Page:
Is it just me, or has early education become too stressful? Some moms have their kids on wait lists for top preschools by the time they’re getting their first tooth. Yikes!

As a mom, you constantly worry about what’s best for your child. You want to give them the tools they need to succeed. This is especially true when it comes to education.

But seriously, do kids really need special skills to succeed in kindergarten? I remember singing songs and making things out of play dough, and I turned out okay.

We reached out to some kindergarten teachers to get their thoughts on the matter, and came up with a list of six traits they say will actually help your child succeed in kindergarten. (Spoiler alert – you can teach these skills at home, no high tech gear or elite preschool required).

#1 Make Choices

The first year of school can be overwhelming to a child that has never learned how to decide at home. One of the best things you can do for your kids to succeed in kindergarten is to teach them to make simple decisions, before they start school.

What do they want to play at recess? Which books do they want to read? What color will they paint with? These are all choices a kindergartener may face. If they’ve been taught autonomy at home, they’ll be prepared to decide in class.

Get started now! Let your child pick out what they want to wear, or what story you’ll read to them tonight. Children that learn to make meaningful choices from a couple of options will be able to easily transfer this skill into the classroom.

#2 Listen And Pay Attention

In a classroom setting, students are expected to pay attention for extended periods of time. They also need to listen and be able to comprehend directions and lessons spoken by the teacher. The best way to give your kids a leg up in this area is to read aloud with them, on a regular basis.

Teachers expect parents to read to their kids at home. They can generally tell which kids are exposed to books and which ones aren’t. Reading helps kids develop language, comprehension, and the attention skills they need to succeed in a scholastic environment.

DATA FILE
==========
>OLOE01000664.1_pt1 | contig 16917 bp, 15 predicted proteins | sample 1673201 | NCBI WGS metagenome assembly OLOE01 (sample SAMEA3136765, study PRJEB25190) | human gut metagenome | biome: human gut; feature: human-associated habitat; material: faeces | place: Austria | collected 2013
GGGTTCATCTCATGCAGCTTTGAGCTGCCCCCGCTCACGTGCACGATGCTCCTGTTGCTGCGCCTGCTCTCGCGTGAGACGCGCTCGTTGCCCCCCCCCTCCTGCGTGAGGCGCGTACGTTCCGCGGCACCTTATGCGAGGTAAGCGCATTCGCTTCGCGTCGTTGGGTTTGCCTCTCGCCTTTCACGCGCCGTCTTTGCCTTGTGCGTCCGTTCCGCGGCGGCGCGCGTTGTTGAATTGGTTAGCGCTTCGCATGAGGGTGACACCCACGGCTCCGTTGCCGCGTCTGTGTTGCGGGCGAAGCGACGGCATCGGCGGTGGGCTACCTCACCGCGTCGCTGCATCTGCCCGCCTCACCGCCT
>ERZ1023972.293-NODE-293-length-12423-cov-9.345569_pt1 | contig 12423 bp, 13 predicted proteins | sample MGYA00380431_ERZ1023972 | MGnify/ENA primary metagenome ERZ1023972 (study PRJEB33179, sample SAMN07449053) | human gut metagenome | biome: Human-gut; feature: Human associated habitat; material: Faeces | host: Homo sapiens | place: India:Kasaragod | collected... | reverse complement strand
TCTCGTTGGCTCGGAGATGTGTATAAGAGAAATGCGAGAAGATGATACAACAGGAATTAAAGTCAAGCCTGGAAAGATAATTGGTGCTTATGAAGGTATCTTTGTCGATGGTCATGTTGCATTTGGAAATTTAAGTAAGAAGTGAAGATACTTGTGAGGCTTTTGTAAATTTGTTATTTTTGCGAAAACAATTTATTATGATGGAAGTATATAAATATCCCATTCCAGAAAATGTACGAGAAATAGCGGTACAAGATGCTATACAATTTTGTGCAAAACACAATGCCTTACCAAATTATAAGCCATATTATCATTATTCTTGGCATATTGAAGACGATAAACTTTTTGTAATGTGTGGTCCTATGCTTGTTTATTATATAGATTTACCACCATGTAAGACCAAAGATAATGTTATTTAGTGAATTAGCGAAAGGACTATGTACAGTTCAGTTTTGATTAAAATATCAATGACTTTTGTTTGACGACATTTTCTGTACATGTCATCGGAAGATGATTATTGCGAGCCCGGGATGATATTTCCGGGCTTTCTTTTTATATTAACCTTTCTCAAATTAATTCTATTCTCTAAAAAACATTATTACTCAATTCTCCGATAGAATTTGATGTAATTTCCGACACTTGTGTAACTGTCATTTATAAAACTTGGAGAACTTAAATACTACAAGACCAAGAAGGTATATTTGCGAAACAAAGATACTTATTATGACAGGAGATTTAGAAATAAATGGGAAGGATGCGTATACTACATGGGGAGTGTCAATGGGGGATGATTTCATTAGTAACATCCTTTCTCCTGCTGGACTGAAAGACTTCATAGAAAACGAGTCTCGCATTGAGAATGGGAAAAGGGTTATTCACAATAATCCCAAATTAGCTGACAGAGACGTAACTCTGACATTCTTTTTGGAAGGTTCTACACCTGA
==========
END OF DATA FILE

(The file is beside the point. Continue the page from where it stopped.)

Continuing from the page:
It’s such an easy thing parents can do with their little ones and the rewards are measurable. Be sure to ask your child questions as you read, which helps focus their attention and promotes critical thinking. You can even start sounding out simple words and rhyming with your child to further develop their oral language skills.

#3 Self-Advocacy

Everyone knows a child that gets what they want through whining and tantrums. These habits do not work well in a school setting. Don’t let this be your kid!

Children need to learn how to state what they want and need in a polite, clear way using good manners. Model this behavior for your kids. Teach them to use phrases such as “No thank you” and “Yes, please” before they enter the classroom. It will go a long way.

#4 Play Well With Others

Until now, you’ve probably been able to protect your child from serious disappointment, but with kindergarten comes their first foray into the real world. In school, no student gets their way all the time. A lot of time is spent waiting for another student to finish before they can take their turn.  

This is especially true in schools with larger class sizes. Sportsmanship, patience, and the understanding that life isn’t always fair are all important things to teach your child before they enter kindergarten to increase their success.

On play dates, help your child problem solve if you see them get into a conflict they can’t work out. Ask them, “What can we do about this?” and provide some options. Also, get your kids in the habit of thinking about how other children feel when they do or say things to encourage empathy.

#5 Independence

Teachers are there to teach curriculum and start your child’s educational career in a positive way. They are not there to button coats, hang up jackets, or put lunch boxes away. Teach your child basic dressing and cleaning skills so they’re able to care of themselves and their belongings.

The student that can quickly put on their jacket, hat and gloves has more time to engage in the classroom and play with friends during recess. Kids that can wash their own hands, unfasten their own buttons, and stick a straw in their own juice box are not required to wait for the teacher to help.

#6 Curiosity

 Lastly, teachers love kids that are enthusiastic about learning. How do you encourage this trait? Teach your child to be curious.

Spend time with your kids investigating their surroundings. Let them ask the MILLION questions they are apt to ask and dedicate some time to coming up with answers. Let them test out their own theories about how the world works. They’ll want to keep exploring!

Don’t Sweat The Small Stuff

Finally, don’t panic if your child hasn’t mastered all of these traits perfectly by the first day of school. Many of the characteristics to succeed in kindergarten are a work in progress, and your kids will continue to develop as they learn. Keep encouraging and emphasizing these traits at home and address any learning or behavioral problems quickly. Your child will likely to thrive in school as a result!